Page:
Do any of these sound familiar and have you heard the same sort of thing in your company:
'I can sell it but they can't make it'
'It's no use telling me you can make doors this week, we need windows.'
'I've got this order now so you will deliver next week.'
'Production output is down this week yet orders are stacking up.'
'What do you mean we don't have the equipment to produce it?'
'Of course I want it NOW!'
Statements such as these really show that something is wrong somewhere and that you need a manufacturing strategy. A real problem is that you cannot buy a manufacturing strategy off the shelf. You must create it, work on it, develop it and make it become part of your business. It is a vital part of the business and as such can only come from within.
The format of this series on developing a manufacturing strategy is a combination of asking questions and prompting some questions to ask. The answers will be different for every fabricator. There can be no right or wrong answers, only appropriate answers to appropriate questions.
We are all facing severe competition and changing market requirements and in addition to our existing local competitors we have new competitors or expanding national ones. The market demand is also changing from a retail base to a specifier or contract base thereby putting margins under severe pressure. Gone are the good old days and the hard new days are already on us. You need to act now before it is too late!
But before trying to create manufacturing strategy we should possibly define what it is not.
- Manufacturing strategy is not another phrase for automation.
- Manufacturing strategy is not another phrase for buying new machines.
- Manufacturing strategy is not another phrase for computers.
- Manufacturing strategy is not another Japanese management fad.
- Manufacturing strategy is not about technological excellence.
Despite these statements manufacturing strategy can be about all of these things but only if they are appropriate to your business.
Let us begin with some basic ideas and definitions of strategy, tactics and operations.
- Strategy - The art and science of the planning and conduct of a war (or in this case, a business).
- Tactics - The art and science of the detailed direction and control of movement or manoeuvre to achieve an aim, task or objective. Plans followed in order to achieve a certain aim.
- Operations - What really happens - the dirty stuff.
Figure 1: The Strategy Limits
In a military sense, strategy is the effort to bring your forces into play advantageously and occurs before the combatants meet. Tactics is what happens once the battle begins and operations are how the individual units perform.
A wonderful strategy can be ruined by losing tactics. This is equivalent to setting your boxing opponent up for a knockout punch and then missing the punch.
Most companies accept the need to develop 'sales strategies' or 'marketing strategies' but see no need to develop a complementary strategy for manufacturing. Without this manufacturing strategy any investment in machinery, systems or technology is probably a series of unrelated knee-jerk responses to current operational problems. Who has got machinery that they bought for the 'big order' that never appeared?'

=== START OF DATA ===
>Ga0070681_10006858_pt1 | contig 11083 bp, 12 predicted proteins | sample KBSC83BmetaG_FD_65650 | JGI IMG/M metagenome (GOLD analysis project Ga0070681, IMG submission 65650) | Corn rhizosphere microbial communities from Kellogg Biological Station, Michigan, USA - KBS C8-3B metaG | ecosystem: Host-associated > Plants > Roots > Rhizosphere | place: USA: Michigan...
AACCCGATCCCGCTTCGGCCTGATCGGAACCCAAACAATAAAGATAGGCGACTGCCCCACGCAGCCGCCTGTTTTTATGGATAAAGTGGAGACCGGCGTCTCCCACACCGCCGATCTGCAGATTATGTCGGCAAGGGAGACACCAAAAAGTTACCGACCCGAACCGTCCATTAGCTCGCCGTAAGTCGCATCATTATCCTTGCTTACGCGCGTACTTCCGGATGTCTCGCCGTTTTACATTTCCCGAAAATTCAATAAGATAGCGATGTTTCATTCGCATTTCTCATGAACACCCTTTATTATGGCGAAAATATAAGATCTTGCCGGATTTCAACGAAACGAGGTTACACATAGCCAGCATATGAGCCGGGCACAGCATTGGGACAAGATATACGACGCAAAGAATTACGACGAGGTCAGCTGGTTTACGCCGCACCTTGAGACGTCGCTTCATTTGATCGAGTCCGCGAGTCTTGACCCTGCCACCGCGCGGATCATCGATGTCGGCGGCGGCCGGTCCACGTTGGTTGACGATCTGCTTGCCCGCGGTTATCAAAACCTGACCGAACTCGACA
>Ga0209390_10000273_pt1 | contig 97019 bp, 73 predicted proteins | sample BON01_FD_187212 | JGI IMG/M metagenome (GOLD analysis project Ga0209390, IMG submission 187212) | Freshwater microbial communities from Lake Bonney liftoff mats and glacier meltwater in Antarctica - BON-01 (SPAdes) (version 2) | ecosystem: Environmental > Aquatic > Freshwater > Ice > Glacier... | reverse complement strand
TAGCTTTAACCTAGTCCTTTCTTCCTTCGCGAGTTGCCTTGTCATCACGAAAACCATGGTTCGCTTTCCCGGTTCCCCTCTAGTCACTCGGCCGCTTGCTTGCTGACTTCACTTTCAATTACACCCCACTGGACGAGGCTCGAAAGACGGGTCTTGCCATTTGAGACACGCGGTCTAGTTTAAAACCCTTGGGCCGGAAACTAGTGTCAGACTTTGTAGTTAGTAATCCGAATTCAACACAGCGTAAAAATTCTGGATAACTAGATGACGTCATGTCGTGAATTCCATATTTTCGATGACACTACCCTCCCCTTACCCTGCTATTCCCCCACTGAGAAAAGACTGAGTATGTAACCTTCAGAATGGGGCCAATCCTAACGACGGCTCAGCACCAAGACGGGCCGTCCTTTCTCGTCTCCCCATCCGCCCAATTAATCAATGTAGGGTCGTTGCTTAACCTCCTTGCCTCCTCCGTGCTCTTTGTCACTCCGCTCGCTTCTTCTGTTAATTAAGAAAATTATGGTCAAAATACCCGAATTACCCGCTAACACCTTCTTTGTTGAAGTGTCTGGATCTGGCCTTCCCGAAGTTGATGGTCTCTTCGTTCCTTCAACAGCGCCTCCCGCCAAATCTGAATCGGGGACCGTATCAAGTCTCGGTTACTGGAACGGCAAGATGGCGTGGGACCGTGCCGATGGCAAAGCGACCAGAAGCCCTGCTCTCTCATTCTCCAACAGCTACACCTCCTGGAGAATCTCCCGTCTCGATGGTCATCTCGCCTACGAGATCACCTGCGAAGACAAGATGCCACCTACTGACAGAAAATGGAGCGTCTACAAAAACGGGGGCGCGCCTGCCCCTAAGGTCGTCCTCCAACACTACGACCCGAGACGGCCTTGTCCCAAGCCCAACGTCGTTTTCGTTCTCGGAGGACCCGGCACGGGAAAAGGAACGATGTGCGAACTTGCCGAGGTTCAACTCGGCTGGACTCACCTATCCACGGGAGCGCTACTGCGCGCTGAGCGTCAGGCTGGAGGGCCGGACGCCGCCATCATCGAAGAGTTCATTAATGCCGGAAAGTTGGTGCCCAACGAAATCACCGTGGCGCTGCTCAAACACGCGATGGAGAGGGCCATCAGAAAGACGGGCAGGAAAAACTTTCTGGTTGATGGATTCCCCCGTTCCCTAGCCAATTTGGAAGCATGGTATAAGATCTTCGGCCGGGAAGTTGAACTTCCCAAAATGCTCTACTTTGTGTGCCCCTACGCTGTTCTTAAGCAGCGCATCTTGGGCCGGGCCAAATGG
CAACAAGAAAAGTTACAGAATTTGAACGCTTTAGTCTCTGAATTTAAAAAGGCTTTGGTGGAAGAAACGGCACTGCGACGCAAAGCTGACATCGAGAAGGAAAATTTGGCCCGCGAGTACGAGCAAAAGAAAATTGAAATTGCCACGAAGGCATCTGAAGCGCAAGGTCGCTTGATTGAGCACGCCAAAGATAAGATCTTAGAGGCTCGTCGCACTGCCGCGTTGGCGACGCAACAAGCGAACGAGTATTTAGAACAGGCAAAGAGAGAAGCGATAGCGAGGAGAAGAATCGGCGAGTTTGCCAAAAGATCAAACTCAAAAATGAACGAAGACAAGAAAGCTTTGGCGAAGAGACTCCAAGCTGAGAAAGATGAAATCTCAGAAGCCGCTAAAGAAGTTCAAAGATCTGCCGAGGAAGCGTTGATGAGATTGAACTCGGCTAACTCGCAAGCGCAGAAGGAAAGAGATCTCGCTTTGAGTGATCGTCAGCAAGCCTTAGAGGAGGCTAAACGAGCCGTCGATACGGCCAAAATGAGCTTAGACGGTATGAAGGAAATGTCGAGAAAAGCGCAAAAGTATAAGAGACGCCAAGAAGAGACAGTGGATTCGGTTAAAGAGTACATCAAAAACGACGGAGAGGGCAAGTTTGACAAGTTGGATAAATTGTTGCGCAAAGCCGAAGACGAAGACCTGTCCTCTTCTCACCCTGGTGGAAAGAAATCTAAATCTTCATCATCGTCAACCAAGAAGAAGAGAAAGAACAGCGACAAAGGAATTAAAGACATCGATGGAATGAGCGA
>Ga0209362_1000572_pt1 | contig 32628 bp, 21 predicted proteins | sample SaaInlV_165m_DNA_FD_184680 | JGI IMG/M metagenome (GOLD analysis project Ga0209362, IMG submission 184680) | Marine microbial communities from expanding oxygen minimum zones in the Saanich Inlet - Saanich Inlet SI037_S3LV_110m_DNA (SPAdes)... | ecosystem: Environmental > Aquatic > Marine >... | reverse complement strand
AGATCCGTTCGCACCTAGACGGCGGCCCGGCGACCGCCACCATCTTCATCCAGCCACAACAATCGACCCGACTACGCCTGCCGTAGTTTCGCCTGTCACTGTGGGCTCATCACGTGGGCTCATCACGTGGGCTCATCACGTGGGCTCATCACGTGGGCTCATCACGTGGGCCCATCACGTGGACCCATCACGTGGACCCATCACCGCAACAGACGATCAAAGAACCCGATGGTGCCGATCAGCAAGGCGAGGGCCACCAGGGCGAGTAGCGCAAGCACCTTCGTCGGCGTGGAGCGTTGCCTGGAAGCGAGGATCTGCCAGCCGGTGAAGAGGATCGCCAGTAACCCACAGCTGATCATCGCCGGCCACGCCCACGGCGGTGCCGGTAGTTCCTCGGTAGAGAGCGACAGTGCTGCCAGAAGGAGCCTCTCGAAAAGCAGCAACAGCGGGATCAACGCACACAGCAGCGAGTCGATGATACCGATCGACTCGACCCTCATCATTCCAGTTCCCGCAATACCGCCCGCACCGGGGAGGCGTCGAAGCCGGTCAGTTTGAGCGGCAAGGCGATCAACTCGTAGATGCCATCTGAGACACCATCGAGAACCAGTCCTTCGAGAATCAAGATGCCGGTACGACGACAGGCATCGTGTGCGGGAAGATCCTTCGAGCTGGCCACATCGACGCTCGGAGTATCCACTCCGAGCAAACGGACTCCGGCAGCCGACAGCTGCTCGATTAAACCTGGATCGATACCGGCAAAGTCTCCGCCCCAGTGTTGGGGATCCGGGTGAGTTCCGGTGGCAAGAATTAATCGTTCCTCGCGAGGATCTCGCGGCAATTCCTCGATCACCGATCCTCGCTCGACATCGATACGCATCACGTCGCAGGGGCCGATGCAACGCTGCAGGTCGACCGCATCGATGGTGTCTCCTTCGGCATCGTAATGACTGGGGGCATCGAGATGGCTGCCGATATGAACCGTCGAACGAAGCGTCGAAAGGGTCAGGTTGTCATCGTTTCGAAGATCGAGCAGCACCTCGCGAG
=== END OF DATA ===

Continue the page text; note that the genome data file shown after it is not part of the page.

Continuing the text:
We are often unaware that what appears to be a routine manufacturing decision is binding us into equipment, personnel or systems which will make it difficult and costly to adapt the business to the changing market requirements. Worse still, having invested in an inappropriate system you may not be able to re-invest or even have the time available to do so.
It is obvious that the manufacturing strategy must be integrated into the overall business strategy alongside the marketing, finance, sales and other strategies.
For too long the manufacturing area has been thought of as a 'liability' in terms of the overall business strategy and this has led to comments like those al the start of this article. By integrating manufacturing into the overall business strategy the more forward thinking companies can transform manufacturing into an asset.
This approach requires that all production managers become pro-active in terms of' the business rather than reactive. For too long we have seen our role as responding to external demands - producing what the technical department designed in the volumes sold by sales without influencing either. Production managers must begin to think of themselves as businessmen!
The business strategy must take into account manufacturing capabilities as well as market needs and product design. Production management must become actively involved in the development of the overall business strategy. Improving manufacturing performance gives companies a competitive edge and to achieve this production managers must begin to think and act in a strategic manner. We have to learn how to manage our activities strategically so that the manufacturing function is able to give the company the competitive edge in the market place.
We will come back to this point later in the series when we examine the implication in greater detail but at this stage we need to understand that we are talking about a whole new ball game here. Minor improvements will not get you through the survival stakes at this stage. Remember that in the future, excellence will only be a ticket to the game.
Before we can set down a manufacturing strategy we must have some idea of the overall business strategy after all this is the framework that manufacturing fits into. A business strategy needs to he formed in several steps where you need to go 'around the loop' several time to ensure that it all fits together.